Claremont McKenna College, Philosophy (CMC)
Imagine that there is a baby kangaroo hiding under your desk. Though presumably this isn’t something that you believe, your imagining might be thought of as importantly analogous to belief, and the same holds more generally for imaginings that are attitudinal in nature. In particular, such imaginings aim to capture truths about fictional worlds in the same way that belief aims to capture truths about the actual world. Recently, however, there has been considerable interest in the question of whether there might be imaginings that are counterparts to desire in addition to imaginings that are counterparts to belief. Desire-like imagination has been thought to have the potential to elucidate several puzzling phenomena that arise in imaginative contexts. But whether desire-like imagination is really needed to explain such phenomena –and whether there really is such a thing as desire-like imagination–remains hotly contested. This essay begins by fleshing out a fuller sense of what desire-like imagination is meant to be and then considers the cases both for and against.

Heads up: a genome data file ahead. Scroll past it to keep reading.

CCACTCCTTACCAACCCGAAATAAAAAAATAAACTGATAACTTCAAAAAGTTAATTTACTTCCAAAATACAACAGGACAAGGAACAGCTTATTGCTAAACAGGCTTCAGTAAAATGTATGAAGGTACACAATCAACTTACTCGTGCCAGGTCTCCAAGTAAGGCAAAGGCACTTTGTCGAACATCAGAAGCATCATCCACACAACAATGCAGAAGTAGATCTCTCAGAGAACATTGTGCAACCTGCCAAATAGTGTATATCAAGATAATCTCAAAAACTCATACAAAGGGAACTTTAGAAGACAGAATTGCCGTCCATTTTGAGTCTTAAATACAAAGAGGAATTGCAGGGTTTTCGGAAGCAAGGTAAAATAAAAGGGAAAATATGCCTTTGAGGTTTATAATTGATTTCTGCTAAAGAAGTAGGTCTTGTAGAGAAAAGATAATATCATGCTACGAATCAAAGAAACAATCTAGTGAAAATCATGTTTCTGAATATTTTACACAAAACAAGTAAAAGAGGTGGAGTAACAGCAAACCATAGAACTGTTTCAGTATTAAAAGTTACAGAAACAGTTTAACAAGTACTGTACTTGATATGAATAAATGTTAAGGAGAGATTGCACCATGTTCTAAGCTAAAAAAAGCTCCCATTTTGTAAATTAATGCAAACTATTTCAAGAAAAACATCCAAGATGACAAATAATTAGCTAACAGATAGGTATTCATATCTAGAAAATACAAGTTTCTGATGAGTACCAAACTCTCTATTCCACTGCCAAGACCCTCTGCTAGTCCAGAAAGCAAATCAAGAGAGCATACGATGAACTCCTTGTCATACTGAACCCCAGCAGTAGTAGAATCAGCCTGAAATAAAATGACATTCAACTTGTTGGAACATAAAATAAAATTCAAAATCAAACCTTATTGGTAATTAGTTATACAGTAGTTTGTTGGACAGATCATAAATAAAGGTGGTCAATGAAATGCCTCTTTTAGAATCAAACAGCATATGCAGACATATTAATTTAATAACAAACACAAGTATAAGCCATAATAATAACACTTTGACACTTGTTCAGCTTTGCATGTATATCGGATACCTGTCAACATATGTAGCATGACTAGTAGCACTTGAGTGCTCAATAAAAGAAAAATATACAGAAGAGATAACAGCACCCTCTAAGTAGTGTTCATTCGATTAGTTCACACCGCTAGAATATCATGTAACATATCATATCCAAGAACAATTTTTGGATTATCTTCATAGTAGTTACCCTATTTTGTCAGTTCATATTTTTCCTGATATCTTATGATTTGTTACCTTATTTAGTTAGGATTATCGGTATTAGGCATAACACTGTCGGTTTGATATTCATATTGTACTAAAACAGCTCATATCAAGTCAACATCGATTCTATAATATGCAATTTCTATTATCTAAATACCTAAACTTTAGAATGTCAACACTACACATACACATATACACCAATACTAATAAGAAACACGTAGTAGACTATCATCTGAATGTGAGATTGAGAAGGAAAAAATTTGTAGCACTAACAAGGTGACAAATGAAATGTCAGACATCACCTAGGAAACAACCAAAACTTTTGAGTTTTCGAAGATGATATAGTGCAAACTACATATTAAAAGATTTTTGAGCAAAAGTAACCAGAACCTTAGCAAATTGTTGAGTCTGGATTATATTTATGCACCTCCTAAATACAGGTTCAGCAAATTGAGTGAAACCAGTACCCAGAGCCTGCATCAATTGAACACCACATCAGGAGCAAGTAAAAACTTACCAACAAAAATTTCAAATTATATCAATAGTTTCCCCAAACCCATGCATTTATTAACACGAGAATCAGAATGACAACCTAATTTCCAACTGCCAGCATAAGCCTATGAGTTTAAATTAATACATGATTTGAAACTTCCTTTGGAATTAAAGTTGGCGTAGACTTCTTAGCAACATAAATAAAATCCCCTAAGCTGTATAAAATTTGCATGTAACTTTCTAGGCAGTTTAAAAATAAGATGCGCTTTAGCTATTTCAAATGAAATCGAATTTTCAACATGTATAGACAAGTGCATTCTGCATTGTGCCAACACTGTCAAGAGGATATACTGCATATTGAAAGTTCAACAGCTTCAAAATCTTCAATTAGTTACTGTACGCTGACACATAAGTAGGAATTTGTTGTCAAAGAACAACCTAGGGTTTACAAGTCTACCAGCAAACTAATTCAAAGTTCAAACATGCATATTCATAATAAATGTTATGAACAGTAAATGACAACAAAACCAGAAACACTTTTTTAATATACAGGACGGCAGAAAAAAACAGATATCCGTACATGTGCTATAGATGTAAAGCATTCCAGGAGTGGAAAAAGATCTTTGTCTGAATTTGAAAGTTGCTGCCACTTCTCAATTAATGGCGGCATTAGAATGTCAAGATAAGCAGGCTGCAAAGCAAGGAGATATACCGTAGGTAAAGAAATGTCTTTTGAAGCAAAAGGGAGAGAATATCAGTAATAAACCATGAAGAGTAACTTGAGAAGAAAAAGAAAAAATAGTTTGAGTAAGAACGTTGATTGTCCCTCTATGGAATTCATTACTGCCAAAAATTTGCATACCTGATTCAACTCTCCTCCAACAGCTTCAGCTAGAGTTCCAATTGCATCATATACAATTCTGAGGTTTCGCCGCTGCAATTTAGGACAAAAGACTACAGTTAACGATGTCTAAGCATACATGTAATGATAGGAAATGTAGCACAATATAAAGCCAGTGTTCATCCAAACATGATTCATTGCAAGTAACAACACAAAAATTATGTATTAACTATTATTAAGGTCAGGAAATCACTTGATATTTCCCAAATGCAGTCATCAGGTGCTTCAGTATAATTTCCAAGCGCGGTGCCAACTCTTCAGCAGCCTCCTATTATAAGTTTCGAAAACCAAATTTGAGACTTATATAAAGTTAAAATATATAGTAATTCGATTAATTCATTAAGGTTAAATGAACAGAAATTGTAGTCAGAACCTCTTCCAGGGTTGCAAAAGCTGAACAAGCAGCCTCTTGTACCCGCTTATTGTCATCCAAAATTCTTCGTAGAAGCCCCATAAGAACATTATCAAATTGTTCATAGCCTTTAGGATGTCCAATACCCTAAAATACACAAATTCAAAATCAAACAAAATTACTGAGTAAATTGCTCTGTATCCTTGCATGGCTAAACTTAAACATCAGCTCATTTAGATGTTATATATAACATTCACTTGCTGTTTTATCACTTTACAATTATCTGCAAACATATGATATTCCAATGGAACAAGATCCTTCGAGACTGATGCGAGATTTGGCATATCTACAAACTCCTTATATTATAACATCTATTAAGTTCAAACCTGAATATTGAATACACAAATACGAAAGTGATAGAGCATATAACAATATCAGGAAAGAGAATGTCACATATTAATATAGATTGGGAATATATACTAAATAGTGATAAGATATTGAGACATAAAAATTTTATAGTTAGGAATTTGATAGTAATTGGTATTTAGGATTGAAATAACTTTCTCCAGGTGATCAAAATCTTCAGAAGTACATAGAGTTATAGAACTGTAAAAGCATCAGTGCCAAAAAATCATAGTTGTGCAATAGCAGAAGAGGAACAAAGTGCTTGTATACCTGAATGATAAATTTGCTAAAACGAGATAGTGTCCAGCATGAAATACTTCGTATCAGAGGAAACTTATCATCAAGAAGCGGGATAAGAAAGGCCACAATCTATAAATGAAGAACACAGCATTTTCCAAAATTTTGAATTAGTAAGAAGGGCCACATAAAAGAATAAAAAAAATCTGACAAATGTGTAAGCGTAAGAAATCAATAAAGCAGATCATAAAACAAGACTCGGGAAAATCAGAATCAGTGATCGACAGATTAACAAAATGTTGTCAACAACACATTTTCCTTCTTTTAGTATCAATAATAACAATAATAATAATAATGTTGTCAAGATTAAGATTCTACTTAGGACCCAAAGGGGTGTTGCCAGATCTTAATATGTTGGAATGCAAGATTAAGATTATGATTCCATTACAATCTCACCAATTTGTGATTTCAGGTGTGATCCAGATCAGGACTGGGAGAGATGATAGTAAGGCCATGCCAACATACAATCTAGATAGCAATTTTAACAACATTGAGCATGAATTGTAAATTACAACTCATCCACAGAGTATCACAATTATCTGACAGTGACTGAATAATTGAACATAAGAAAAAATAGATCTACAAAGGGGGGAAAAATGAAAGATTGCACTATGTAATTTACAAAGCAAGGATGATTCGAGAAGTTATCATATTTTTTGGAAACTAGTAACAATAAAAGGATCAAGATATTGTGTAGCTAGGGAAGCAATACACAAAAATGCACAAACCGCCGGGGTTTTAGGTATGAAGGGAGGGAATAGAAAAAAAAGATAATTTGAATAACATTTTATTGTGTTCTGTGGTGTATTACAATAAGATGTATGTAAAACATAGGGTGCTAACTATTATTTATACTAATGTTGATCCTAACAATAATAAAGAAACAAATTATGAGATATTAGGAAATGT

© 2016 Routledge
Kind, Amy. 2016. “Desire-Like Imagination,” in Amy Kind, ed., Routledge Handbook of Philosophy of Imagination, 163-176. Routledge.